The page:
Dead Head Fred
Fred has a habit for heads. He certainly managed to turn a few earlier in the year when the game was previewed and showed a lot of promise of things to come. But like all good promises, Dead Head Fred turns out to be fairly broken.
The main game has you navigating the town of Hope Falls, swapping heads along the way in order to beat up your adversaries and to solve the many puzzles. Loading times are excessively high, with every area needing to be loaded independently. With a lot of areas needing less than a minute or two to navigate, the constant stop-start nature of the game makes Hope Falls feel much smaller than it actually is.
For a game that relies heavily on combat, Dead Head Fred suffers from a severe lack of combos and an awkward control system. During combat the jump button doubles up as a combat button, but the game often forgets this and instead makes you jump mid-combo or punch when you want to jump. The often claustrophobic areas also mean that enemies soon surround you, making progress much more arduous than it needs to be. The puzzles work relatively well and are by far the highlight of the game, but in most levels they disappointingly play second fiddle to the uneventful combat.
Voiced by John McGinley (Perry Cox from Scrubs), Fred's quips aren't exactly side-splittingly funny and the overused profanity just makes it feel like it's been designed by teenagers desperately trying to be edgy. If however you found Conker funny, this might just tickle you a little.
Weighing in at a hefty 20-25 hours in length, Dead Head Fred outstays its welcome and never really elevates above being a fun yet ultimately frustrating platform-cum-action adventure game. If only they'd have concentrated on the puzzles and exploration more than the combat, and tightened up the loose platforming controls, it could have been one of the surprise hits of the year.
Syphon Filter: Logan's Shadow
Syphon Filter: Dark Mirror was one of the most impressive titles to hit the Sony handheld last year. Until then nobody had really managed to do the FPS genre justice on the PSP and few would have expected Dark Mirror to hit the heights of Syphon Filter's first foray on the PS1.
Much was therefore expected of Logan's Shadow and, for once, we've not been let down. Rather than just settling for re-releasing last years game with different scenery, Sony Bend has delivered a game that not only improves on last year's offering but does so with aplomb.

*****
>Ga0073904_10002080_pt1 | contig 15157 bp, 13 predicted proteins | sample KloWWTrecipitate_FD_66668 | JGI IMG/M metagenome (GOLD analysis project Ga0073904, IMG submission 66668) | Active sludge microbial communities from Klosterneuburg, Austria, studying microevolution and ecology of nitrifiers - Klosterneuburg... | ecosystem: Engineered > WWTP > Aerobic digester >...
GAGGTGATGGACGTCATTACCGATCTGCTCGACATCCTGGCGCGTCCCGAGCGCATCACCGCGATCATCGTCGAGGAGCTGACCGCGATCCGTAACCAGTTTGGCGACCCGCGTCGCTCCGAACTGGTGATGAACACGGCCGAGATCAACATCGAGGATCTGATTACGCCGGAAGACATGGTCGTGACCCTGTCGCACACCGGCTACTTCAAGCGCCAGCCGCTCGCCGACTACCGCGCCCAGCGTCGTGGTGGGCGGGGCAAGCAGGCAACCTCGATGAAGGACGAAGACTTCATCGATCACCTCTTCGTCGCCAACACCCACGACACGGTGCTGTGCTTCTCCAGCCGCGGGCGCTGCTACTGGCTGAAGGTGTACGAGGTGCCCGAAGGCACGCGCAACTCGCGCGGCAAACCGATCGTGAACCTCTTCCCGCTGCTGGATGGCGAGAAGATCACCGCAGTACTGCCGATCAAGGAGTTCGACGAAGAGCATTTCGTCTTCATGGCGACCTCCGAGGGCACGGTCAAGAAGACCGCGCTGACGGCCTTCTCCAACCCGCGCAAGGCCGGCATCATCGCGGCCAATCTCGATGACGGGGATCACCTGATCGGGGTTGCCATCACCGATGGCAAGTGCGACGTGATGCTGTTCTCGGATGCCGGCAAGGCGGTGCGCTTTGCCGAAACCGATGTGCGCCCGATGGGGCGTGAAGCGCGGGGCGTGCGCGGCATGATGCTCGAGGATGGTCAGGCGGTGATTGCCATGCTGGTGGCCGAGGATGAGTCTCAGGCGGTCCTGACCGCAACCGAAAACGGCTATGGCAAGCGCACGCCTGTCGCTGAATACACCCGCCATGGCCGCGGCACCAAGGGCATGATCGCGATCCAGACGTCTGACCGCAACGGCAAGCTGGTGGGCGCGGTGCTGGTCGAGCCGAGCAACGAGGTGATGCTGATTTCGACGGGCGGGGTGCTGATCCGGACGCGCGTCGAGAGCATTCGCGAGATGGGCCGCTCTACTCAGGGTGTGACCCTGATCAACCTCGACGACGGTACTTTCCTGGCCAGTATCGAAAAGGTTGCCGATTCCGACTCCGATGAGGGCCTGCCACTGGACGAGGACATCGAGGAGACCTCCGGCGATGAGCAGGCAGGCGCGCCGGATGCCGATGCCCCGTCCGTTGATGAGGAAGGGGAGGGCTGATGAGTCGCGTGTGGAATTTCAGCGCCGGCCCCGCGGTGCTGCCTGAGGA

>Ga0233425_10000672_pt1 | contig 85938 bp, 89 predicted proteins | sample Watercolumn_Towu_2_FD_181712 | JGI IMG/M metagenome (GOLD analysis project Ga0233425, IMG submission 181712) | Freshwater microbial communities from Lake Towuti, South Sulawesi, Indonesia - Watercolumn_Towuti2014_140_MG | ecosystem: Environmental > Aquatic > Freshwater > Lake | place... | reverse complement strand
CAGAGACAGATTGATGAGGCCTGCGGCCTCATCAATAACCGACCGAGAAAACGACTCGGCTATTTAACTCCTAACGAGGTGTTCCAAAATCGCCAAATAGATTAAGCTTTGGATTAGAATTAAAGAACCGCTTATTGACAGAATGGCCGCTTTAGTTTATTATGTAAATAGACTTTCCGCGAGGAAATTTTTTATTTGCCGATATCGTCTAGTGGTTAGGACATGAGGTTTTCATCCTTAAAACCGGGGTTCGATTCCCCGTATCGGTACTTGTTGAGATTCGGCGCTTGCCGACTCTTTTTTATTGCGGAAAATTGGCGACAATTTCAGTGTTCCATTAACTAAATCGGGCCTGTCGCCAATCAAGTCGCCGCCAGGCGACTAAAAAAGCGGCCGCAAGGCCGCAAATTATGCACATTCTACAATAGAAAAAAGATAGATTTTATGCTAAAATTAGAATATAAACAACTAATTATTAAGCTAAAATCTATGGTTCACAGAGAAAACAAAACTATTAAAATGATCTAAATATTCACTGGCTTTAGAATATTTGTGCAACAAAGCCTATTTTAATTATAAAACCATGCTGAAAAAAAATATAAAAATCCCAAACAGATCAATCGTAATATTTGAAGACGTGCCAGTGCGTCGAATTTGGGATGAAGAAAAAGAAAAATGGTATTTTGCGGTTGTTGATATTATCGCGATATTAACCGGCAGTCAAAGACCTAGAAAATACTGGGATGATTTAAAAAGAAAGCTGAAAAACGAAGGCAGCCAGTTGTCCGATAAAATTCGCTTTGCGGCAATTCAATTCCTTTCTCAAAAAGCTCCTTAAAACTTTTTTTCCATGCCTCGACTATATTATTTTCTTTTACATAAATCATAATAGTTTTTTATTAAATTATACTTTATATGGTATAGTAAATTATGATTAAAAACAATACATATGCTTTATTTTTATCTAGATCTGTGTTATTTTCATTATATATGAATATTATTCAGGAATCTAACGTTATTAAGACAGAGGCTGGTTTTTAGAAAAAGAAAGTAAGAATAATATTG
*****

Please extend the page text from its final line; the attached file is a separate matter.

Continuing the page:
Graphically Syphon Filter is impressive and the musical score is utterly fantastic, though unfortunately the voice-over work features more racially stereotypical accents than your average mobile phone ring-tone advert.
An advanced melee combat system has been introduced providing new abilities, such as enabling Gabe to use enemies as human shields, and Gabe can now use blind-fire to force enemies to seek cover. Underwater combat sections now also play a large part in the game and aren't anywhere near as gimmicky as they sound. Interactive moments also make an appearance, but thankfully they're never really taxing and just there to provide some interactivity to the more mundane sequences, such as escaping wrist restraints.
The single-player challenge weighs in at a hefty 22 missions spread over six episodes, providing approx ten hours of gameplay. Multiplayer hasn't been overlooked either, with two new game modes and some new maps, as well as some updated maps from Dark Mirror. It's safe to say that you should get more than your money's worth out of Logan's Shadow.
It's not all a bed of roses though. The AI varies from incredibly dumb to possessing an almost Colin Powell-esque ability to spot things even if there's no physical evidence of them and the controls, whilst operational, are never really intuitive and can make lining up headshots incredibly difficult. Other than that though, Syphon Filter delivers in every other respect and even puts many PS2 shooters to shame.
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